In the Beginning…

Good writer’s are always growing, right? So, in the last couple of years, I’ve really come to understand just how important the intro to a story is. Not just because it’s the first thing people read. But because the beginning sets the tone for the entire story.

If you’re writing a historical paranormal (like, I wish), it needs to feel historical AND paranormal from the very beginning. You can’t have weird things happening that don’t match the tone of the story you’re laying out!

I tried to write a story earlier this year (ahaha). The first chapter was fun and silly, but the overall tone of the story in theory, while still fun and comedic, is also dark and supernatural. I started the story in a convenience store with the main character buying chips or bugels or something, I don’t remember. A page or two later, when the first bit of tension happens, albeit brief, it didn’t feel right, because the starting tone was all wrong. I had a good reason for starting the story in a convenience store, I swear, but I think perhaps I started it too late. And too light.

In my current project, it feels magical and dark from the very beginning. I have a character alone in a room, talking to a goldfish. It’s by far one of my most favorite openings that I’ve written. I wrote it back in February or something, so when I reread it before picking the story back up, I was just so entranced. 😀

I know right. It’s probably a weird thing to say, that I was all absorbed in my writing, but it happens. ^_^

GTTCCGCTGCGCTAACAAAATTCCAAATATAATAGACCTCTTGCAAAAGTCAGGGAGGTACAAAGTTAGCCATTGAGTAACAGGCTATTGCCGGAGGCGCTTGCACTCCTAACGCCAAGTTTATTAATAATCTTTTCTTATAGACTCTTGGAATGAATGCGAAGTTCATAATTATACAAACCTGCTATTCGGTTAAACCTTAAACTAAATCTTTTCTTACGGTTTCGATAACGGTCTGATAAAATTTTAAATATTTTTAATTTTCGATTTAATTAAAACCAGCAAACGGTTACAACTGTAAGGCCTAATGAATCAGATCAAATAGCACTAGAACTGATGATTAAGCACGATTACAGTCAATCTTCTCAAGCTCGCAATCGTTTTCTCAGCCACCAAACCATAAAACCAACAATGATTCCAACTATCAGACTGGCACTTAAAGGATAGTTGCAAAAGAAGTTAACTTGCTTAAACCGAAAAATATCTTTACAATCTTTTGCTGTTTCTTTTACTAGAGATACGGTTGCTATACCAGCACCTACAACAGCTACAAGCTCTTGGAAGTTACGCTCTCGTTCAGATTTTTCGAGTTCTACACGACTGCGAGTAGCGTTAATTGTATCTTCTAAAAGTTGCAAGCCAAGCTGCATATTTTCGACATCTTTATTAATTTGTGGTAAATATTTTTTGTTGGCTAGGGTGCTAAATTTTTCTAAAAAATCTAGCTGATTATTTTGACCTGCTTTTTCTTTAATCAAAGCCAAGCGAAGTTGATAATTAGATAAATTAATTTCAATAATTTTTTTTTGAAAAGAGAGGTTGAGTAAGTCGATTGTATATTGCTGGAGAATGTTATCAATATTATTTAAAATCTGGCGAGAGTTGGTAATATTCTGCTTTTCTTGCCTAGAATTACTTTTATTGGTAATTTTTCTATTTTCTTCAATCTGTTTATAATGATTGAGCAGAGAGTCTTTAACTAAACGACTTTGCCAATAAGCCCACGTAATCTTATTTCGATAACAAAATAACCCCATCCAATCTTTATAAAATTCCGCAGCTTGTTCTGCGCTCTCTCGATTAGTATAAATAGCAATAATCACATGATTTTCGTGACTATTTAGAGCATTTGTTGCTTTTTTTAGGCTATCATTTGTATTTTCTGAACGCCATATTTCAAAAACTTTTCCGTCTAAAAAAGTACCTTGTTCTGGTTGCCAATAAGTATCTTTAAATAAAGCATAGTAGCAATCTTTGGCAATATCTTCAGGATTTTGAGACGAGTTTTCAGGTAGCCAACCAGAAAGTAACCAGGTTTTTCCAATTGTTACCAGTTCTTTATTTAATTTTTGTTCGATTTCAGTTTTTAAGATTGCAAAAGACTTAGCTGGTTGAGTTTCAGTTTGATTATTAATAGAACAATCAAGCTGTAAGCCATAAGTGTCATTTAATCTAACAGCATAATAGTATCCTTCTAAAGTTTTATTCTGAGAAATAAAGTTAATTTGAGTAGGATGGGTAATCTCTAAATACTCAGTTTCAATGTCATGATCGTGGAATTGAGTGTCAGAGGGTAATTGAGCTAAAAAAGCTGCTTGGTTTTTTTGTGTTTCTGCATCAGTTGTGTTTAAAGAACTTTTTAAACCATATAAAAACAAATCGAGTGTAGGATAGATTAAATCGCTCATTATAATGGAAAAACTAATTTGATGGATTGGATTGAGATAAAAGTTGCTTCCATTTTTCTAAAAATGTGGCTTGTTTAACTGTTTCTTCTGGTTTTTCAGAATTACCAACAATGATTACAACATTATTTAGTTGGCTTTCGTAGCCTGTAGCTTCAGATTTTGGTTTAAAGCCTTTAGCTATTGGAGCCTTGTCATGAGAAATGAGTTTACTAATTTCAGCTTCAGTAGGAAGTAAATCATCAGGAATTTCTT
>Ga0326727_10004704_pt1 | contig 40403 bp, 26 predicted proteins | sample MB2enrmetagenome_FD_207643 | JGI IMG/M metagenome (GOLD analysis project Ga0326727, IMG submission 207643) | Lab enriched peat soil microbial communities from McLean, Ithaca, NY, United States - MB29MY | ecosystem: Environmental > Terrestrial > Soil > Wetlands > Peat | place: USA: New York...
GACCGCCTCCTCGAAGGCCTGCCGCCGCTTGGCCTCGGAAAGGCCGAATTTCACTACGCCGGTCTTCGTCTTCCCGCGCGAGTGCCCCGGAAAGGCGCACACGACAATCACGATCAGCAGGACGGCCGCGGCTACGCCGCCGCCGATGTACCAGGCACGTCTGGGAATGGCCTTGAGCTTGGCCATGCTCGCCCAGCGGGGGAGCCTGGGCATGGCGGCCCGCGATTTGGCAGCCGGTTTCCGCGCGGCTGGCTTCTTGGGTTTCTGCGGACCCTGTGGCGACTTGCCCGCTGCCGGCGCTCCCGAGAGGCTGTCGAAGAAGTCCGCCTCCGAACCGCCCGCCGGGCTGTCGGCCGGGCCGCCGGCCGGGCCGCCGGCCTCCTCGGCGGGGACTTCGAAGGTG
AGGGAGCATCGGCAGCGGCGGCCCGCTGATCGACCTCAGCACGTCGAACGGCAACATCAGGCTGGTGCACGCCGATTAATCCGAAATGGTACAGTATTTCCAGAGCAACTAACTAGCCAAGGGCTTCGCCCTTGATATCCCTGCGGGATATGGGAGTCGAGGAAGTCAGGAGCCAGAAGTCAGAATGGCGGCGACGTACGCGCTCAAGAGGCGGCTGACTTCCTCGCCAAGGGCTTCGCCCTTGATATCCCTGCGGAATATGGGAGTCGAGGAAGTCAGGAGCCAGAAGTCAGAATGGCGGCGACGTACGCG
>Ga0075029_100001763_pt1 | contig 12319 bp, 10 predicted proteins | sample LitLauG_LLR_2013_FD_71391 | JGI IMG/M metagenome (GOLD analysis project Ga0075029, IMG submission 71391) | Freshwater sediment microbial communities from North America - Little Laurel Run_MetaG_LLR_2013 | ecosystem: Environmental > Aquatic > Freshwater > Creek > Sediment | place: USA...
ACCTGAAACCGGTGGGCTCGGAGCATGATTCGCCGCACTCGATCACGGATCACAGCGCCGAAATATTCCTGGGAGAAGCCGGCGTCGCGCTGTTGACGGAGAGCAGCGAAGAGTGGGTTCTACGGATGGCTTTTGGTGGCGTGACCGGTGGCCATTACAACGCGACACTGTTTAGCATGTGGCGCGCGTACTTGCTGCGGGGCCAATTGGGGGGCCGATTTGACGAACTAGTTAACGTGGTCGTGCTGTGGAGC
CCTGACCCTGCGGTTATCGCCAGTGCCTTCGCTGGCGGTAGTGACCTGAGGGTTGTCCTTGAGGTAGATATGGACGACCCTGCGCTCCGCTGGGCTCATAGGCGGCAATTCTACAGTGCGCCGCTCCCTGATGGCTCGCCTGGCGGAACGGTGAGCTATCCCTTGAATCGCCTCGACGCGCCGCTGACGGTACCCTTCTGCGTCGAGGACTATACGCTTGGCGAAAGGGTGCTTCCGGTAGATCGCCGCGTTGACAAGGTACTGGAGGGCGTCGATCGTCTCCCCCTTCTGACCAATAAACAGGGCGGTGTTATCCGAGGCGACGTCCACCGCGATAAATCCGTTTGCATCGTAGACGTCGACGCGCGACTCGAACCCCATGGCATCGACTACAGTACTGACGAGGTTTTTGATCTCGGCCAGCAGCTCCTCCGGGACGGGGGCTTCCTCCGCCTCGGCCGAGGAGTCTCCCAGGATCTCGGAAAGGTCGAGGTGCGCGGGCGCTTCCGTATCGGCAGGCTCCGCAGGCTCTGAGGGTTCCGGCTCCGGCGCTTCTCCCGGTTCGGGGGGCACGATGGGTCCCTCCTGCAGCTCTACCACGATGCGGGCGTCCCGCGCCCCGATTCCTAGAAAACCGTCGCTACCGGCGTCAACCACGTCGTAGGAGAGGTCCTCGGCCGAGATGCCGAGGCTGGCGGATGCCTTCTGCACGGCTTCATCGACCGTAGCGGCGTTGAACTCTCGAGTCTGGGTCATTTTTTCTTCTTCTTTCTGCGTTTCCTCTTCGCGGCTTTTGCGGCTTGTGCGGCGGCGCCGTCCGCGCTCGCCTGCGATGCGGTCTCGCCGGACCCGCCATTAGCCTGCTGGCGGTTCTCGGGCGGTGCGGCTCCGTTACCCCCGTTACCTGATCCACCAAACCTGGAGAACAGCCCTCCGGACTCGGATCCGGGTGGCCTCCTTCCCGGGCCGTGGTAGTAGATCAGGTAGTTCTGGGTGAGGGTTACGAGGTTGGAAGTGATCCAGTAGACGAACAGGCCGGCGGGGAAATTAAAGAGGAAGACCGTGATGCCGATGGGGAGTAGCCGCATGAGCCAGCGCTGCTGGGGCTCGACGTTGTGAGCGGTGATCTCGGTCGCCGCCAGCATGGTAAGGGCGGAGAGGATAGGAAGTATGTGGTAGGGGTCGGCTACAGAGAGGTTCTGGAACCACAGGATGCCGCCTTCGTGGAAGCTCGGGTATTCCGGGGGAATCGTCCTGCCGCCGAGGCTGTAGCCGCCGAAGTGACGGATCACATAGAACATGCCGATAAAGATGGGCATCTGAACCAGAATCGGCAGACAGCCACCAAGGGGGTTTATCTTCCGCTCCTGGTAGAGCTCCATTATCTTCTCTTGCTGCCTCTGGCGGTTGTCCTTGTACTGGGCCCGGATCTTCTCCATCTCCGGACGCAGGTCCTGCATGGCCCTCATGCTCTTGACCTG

It was thinking about this concept – of getting the beginning right – that helped me figure out why I was feeling so disconnected from the intro to “The Puppet Box.” It was good, and I liked it, but I felt like something was missing. Like ole Riley was hiding something from me! Can you imagine? 😛 But honestly, my characters don’t usually hide crap from me.

I guess she finally broke down and showed me because I was threatening to pull her story off the grid. But I tried again, just in case there was something lurking in the back of my mind. Also, because I’m in love with the idea.

After getting my brain all relaxed at the Loreena McKinnitt concert last month, I went home and felt the urge to flip through my story ideas – not looking for anything in particular. And I ran across this freaky idea. And something about it just really pulled at me. So I moved it up the list.